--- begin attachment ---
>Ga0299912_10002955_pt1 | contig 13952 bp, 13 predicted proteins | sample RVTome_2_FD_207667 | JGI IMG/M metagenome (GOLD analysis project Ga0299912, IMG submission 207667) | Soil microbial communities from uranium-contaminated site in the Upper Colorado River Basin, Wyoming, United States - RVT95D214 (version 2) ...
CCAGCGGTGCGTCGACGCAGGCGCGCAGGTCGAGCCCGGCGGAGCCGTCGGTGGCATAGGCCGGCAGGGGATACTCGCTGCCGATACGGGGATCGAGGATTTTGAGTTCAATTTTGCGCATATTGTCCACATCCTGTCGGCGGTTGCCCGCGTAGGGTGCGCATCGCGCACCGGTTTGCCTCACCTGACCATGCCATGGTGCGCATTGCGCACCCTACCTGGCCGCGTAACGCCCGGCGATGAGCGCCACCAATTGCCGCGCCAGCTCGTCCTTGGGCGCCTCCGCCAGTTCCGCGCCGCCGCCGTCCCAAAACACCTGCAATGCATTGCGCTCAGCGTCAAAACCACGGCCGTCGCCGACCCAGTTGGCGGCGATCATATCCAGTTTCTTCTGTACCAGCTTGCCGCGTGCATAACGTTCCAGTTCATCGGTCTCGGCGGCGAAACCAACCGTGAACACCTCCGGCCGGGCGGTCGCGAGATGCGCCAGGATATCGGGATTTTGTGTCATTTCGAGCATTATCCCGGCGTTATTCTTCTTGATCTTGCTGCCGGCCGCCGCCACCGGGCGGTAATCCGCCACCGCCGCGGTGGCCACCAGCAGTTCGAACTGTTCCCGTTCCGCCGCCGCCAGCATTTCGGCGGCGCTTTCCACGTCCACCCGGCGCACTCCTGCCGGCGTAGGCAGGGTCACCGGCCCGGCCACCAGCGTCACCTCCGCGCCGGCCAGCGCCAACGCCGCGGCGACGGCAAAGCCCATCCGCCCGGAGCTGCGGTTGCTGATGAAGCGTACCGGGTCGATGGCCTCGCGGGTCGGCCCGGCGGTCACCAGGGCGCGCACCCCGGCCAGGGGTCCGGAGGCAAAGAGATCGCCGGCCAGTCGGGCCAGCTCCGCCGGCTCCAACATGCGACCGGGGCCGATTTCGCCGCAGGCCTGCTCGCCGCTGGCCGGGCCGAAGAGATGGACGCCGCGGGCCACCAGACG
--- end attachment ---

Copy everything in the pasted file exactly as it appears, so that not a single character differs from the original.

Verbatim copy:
>Ga0299912_10002955_pt1 | contig 13952 bp, 13 predicted proteins | sample RVTome_2_FD_207667 | JGI IMG/M metagenome (GOLD analysis project Ga0299912, IMG submission 207667) | Soil microbial communities from uranium-contaminated site in the Upper Colorado River Basin, Wyoming, United States - RVT95D214 (version 2) ...
CCAGCGGTGCGTCGACGCAGGCGCGCAGGTCGAGCCCGGCGGAGCCGTCGGTGGCATAGGCCGGCAGGGGATACTCGCTGCCGATACGGGGATCGAGGATTTTGAGTTCAATTTTGCGCATATTGTCCACATCCTGTCGGCGGTTGCCCGCGTAGGGTGCGCATCGCGCACCGGTTTGCCTCACCTGACCATGCCATGGTGCGCATTGCGCACCCTACCTGGCCGCGTAACGCCCGGCGATGAGCGCCACCAATTGCCGCGCCAGCTCGTCCTTGGGCGCCTCCGCCAGTTCCGCGCCGCCGCCGTCCCAAAACACCTGCAATGCATTGCGCTCAGCGTCAAAACCACGGCCGTCGCCGACCCAGTTGGCGGCGATCATATCCAGTTTCTTCTGTACCAGCTTGCCGCGTGCATAACGTTCCAGTTCATCGGTCTCGGCGGCGAAACCAACCGTGAACACCTCCGGCCGGGCGGTCGCGAGATGCGCCAGGATATCGGGATTTTGTGTCATTTCGAGCATTATCCCGGCGTTATTCTTCTTGATCTTGCTGCCGGCCGCCGCCACCGGGCGGTAATCCGCCACCGCCGCGGTGGCCACCAGCAGTTCGAACTGTTCCCGTTCCGCCGCCGCCAGCATTTCGGCGGCGCTTTCCACGTCCACCCGGCGCACTCCTGCCGGCGTAGGCAGGGTCACCGGCCCGGCCACCAGCGTCACCTCCGCGCCGGCCAGCGCCAACGCCGCGGCGACGGCAAAGCCCATCCGCCCGGAGCTGCGGTTGCTGATGAAGCGTACCGGGTCGATGGCCTCGCGGGTCGGCCCGGCGGTCACCAGGGCGCGCACCCCGGCCAGGGGTCCGGAGGCAAAGAGATCGCCGGCCAGTCGGGCCAGCTCCGCCGGCTCCAACATGCGACCGGGGCCGATTTCGCCGCAGGCCTGCTCGCCGCTGGCCGGGCCGAAGAGATGGACGCCGCGGGCCACCAGACG